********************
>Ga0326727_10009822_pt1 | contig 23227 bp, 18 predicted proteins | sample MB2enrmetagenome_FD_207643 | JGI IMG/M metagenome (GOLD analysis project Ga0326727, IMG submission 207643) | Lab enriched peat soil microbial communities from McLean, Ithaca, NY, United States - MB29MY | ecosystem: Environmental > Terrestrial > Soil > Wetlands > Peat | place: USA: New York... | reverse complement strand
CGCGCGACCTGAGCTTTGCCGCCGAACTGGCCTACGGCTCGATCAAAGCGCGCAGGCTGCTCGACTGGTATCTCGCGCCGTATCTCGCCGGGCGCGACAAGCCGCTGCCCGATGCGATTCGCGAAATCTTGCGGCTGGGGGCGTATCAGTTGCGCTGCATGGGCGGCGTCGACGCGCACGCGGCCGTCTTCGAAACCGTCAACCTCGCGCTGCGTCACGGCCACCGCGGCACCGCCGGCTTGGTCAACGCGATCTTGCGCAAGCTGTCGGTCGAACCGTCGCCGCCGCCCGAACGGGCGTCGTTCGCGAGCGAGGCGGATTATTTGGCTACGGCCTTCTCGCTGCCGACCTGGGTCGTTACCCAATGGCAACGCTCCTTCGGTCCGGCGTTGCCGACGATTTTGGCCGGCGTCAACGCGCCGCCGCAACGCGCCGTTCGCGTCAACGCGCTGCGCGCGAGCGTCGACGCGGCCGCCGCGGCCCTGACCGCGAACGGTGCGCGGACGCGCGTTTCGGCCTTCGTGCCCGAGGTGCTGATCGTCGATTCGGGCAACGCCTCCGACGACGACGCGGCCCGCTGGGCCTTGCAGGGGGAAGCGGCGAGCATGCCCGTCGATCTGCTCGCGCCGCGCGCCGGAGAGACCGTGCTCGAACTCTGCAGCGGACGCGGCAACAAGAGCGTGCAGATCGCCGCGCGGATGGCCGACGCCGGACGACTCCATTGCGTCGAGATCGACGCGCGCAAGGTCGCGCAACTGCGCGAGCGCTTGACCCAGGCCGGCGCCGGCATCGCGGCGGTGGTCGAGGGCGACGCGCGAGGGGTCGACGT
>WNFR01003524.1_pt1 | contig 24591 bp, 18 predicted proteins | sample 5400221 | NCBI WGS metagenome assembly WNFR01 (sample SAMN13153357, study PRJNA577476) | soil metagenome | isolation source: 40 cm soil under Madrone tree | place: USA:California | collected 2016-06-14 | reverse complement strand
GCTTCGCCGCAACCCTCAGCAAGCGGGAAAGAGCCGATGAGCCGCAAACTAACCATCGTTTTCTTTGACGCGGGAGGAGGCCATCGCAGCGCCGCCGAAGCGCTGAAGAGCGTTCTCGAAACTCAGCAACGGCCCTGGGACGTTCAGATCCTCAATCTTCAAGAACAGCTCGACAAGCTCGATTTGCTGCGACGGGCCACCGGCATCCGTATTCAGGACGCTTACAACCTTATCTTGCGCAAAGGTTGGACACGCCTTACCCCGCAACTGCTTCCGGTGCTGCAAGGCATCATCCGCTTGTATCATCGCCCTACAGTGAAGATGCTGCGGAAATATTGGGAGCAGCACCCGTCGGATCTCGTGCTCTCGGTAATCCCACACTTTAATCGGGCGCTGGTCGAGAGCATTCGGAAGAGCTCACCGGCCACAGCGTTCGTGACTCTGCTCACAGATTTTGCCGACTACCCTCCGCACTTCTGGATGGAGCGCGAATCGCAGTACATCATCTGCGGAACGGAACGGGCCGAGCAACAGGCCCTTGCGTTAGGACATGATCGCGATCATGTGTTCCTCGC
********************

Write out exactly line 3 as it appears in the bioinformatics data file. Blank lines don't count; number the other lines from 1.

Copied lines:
>WNFR01003524.1_pt1 | contig 24591 bp, 18 predicted proteins | sample 5400221 | NCBI WGS metagenome assembly WNFR01 (sample SAMN13153357, study PRJNA577476) | soil metagenome | isolation source: 40 cm soil under Madrone tree | place: USA:California | collected 2016-06-14 | reverse complement strand